The Copyright infringement of software reference article from the English Wikipedia on 24-Jul-2004
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Copyright infringement of software

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The copyright infringement of software is often called software piracy by those seeking to reduce its incidence. There are several practices which when done without the permission of the copyright holder may be called software piracy: Copyright infringement of software is extremely common in China, Russia, Brazil, and several other parts of the world.

Table of contents
1 The term "software piracy"
2 Software piracy as price control
3 Software licenses
4 Existing and proposed laws
5 Preventing copyright infringement
6 References
7 See also

The term "software piracy"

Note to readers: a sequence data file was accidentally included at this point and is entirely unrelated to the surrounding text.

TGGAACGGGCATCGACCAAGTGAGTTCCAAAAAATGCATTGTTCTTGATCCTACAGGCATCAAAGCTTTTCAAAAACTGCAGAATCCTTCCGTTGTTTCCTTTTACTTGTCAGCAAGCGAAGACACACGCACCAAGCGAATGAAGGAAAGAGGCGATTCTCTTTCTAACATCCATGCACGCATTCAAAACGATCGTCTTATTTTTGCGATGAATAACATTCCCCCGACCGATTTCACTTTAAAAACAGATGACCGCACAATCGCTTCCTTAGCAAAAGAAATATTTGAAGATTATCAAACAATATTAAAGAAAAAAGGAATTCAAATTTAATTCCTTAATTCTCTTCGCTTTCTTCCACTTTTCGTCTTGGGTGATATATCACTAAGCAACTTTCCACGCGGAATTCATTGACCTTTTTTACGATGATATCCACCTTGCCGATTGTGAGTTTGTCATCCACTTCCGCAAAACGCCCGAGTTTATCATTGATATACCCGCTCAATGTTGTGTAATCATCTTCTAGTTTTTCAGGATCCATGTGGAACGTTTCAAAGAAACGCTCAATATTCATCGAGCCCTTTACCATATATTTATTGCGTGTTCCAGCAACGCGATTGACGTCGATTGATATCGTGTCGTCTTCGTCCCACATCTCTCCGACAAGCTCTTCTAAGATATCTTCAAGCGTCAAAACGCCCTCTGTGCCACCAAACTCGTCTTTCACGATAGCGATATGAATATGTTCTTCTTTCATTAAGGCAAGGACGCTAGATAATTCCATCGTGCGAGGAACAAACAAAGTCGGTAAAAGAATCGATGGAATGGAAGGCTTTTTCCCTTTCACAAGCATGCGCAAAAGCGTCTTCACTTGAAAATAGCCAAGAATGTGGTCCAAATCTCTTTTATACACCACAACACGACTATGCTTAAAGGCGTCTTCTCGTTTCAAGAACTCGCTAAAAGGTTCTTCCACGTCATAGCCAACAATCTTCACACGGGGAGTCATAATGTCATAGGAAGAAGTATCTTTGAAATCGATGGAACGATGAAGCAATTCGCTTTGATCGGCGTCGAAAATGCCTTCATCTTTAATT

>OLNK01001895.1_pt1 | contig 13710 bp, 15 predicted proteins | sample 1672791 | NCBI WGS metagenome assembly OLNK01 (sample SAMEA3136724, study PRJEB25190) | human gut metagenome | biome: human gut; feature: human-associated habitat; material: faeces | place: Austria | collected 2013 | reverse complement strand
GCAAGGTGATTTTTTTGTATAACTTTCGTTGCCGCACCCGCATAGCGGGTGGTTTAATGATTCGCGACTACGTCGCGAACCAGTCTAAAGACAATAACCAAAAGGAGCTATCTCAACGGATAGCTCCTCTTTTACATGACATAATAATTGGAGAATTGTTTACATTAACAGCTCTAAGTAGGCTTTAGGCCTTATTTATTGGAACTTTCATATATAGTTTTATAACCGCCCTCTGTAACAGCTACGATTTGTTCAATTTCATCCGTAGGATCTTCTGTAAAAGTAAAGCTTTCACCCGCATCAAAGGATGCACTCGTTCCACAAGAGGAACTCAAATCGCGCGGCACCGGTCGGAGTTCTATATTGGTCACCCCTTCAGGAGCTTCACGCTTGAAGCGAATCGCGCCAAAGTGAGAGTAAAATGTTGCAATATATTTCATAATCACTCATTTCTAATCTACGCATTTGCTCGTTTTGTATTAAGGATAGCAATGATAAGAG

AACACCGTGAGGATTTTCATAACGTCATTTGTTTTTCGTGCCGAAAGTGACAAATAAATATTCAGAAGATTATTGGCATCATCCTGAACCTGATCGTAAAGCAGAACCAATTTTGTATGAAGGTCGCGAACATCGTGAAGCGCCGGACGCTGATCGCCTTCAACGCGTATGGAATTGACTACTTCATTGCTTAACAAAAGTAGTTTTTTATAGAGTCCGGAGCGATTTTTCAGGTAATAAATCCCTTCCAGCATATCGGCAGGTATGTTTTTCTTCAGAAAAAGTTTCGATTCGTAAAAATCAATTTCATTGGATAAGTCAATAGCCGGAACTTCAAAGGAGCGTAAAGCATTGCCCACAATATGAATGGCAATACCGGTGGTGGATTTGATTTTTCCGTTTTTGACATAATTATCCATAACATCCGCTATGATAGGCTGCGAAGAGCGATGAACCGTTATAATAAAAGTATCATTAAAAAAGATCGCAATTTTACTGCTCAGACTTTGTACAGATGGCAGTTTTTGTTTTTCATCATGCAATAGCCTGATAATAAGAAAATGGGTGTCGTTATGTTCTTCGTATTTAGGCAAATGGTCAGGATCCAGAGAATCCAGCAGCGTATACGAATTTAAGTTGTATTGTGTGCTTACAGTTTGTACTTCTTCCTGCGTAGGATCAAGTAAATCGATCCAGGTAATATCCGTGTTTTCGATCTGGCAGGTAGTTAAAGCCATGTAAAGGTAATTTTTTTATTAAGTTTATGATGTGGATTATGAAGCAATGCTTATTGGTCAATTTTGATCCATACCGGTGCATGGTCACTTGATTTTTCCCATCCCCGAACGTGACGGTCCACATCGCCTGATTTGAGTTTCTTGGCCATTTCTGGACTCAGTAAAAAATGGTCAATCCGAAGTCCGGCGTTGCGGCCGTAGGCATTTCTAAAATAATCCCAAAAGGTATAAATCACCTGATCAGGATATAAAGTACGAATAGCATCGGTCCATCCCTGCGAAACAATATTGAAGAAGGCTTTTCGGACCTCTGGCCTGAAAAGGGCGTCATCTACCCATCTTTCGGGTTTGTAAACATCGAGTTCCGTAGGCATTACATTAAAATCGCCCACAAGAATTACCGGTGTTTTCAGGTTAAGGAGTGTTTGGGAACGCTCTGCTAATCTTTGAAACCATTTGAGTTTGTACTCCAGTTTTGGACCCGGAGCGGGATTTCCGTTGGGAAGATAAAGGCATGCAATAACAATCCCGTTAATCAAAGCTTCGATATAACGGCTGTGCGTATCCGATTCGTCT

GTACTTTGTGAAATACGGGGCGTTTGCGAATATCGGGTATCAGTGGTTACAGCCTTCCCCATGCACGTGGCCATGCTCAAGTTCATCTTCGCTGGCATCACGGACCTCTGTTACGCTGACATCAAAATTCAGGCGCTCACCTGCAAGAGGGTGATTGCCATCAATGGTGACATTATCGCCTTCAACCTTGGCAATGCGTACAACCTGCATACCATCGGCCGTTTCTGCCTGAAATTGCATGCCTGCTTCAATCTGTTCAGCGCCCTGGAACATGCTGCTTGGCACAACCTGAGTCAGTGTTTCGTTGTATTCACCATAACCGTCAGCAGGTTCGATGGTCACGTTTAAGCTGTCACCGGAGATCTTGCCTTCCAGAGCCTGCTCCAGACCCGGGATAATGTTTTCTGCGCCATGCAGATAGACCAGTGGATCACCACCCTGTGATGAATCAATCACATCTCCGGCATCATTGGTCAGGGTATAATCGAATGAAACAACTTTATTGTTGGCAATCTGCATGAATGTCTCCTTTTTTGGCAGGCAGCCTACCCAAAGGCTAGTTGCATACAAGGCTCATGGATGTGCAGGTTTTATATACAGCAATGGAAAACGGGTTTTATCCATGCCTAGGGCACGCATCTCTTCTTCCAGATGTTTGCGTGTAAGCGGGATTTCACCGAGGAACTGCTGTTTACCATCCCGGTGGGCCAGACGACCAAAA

The term "software piracy" is more correctly described as copyright infringement: Some object that copyright holders' use of the term "piracy" is a dysphemism, making the unauthorized reselling of copyrighted works morally equivalent to the violent actions of pirates — robbers on the high seas, who often murder and rape their victims. Another complication of the pirate analogy is that pirates actually deprive their victims of their property, whereas software pirates only deprive proprietary software companies of potential revenue, which may not actually exist because of market elasticity. For example, if one hundred copies of a product are sold, and five hundred copied illegally, it does not necessarily follow that five hundred extra copies would have been sold at the full price if unauthorized copying became impossible. Sometimes the unauthorized copies may in fact encourage the marketing of the software and allowing some piracy may create an interest and encourage corporate and institutional users to purchase site licenses for their students or employees who may recommend purchase of these licenses after their trial of the pirated software.